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Scientists Look Up To Nanoparticle Technology To Meet The Worlds Increasing Food Demands

To meet the demands of ever increasing population, scientists across the globe have come up with different techniques to meet the food requirements. Everyone in the community is working together to double up the production by means of artificial ingredient integration or bio-engineering. One such new method includes Supercharged Photosynthesis which has been chosen as one of the best inventions of 2015 by the MIT Technology Review. Adopting another approach, engineers from Washington University in St. Louis have discovered a modern approach to scale up the production of protein rich beans by modifying the route with which it absorbs the nutrients.

Indian origin scientist, Ramesh Raliya under the guidance of Professor Pratim Biswas, from the School of Engineering & Applied Science has presented a viable approach to incredibly decrease the use of rock phosphorus fertilizers and still double up the beans' production with the help of Zinc Oxide nanoparticles. Raliya claimed that this research is the first of its kind, being an approach to help mobilize existing phosphorus in the soil using Zinc Oxide nano particles.

Beans

Phosphorus is an essential element required for healthy crop production and farming. However, the excess use of Phosphorus and related fertilizers do not help a sapling to grow, as it possess a limited capacity of 42%. The extra component gets mixed to the nearby water sources and causes eutrophication, which signifies the polluting water sources with algae and other phytoplankton. Nearly 82% of all fertilizers are dependent on Phosphorus, which possess a threat to the limited storage of Phosphorus.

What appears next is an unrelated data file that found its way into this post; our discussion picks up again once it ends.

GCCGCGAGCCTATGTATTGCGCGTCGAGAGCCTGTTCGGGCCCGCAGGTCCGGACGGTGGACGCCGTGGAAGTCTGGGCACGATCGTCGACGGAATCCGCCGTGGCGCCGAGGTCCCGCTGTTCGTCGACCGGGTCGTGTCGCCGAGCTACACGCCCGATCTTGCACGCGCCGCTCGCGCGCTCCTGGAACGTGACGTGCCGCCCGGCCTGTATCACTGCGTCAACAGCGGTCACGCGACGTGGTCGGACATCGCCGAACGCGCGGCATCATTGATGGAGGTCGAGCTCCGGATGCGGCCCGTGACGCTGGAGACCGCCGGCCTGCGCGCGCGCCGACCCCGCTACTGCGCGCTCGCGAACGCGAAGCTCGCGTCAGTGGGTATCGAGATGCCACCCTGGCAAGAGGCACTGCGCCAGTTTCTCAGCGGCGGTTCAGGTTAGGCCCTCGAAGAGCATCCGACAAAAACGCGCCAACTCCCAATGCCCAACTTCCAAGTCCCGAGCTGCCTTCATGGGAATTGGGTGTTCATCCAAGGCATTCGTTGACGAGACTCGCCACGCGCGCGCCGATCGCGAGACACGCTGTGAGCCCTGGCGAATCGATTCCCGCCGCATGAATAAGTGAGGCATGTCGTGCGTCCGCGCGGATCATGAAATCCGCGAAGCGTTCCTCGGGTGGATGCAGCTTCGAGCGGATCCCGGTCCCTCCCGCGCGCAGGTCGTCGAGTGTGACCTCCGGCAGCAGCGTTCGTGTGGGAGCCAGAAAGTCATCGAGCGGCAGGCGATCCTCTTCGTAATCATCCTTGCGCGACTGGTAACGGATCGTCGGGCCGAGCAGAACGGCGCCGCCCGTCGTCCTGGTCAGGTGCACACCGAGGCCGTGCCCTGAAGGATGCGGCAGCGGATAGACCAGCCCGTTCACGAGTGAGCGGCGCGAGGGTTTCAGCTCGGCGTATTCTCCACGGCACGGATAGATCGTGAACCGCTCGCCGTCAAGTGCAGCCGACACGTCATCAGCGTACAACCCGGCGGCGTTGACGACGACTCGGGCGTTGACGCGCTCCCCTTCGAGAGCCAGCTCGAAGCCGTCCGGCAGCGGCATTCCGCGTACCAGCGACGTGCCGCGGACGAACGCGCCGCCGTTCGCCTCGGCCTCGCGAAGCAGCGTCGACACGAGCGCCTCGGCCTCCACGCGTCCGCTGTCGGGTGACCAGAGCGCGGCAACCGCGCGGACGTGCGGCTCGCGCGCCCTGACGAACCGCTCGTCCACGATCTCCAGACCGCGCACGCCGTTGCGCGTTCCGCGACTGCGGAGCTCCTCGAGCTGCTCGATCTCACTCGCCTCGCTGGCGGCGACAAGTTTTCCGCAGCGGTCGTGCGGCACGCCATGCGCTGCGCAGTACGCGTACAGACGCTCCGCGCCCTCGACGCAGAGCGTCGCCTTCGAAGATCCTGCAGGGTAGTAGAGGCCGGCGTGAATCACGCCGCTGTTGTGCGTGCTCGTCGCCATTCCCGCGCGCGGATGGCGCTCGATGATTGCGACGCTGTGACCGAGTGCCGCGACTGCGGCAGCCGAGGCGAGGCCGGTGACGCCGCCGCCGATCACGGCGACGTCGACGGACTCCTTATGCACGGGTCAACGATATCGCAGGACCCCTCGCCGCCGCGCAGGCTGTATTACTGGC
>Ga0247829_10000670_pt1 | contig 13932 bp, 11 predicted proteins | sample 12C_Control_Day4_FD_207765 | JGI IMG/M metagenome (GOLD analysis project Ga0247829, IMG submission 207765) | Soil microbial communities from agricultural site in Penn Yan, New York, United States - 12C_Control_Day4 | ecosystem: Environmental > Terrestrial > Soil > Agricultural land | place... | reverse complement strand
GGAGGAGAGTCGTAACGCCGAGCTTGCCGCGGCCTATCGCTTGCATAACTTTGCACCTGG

Raliya and team with Jagadish Chandra Tarafdar at the Central Arid Zone Research Institute in Jodhpur demonstrated an alternative way with which the target can be achieved without ill-effects. They have introduced zinc oxide nanoparticles from a fungus which causes a plant to absorb the required nutrients. Additionaly, Zinc also reacts with three important enzymes that mobilize the complex form of phosphorus to make it absorbable into the form plants can soak up.

Due to constant changes in weather, microfloras get destroyed and phosphorus loses its locomotive activity. To boost the enzyme responsiveness, scientists applied Zinc Nanoparticles to the mung bean plant leaves which incremented the uptake of phosphorus by 11% and enhanced three enzymes’ power from 84% to 108%. The team explained that the research will help improve the quality of sustainable development and will help solve some of the burning issues of agricultural development. The research has been funded by the National Science Foundation, National Agricultural Innovation Project, the Indian Council of Agricultural Research, Government of India and was reported and published in the Journal of Agricultural and Food Chemistry.

Source: WU in St. Louis

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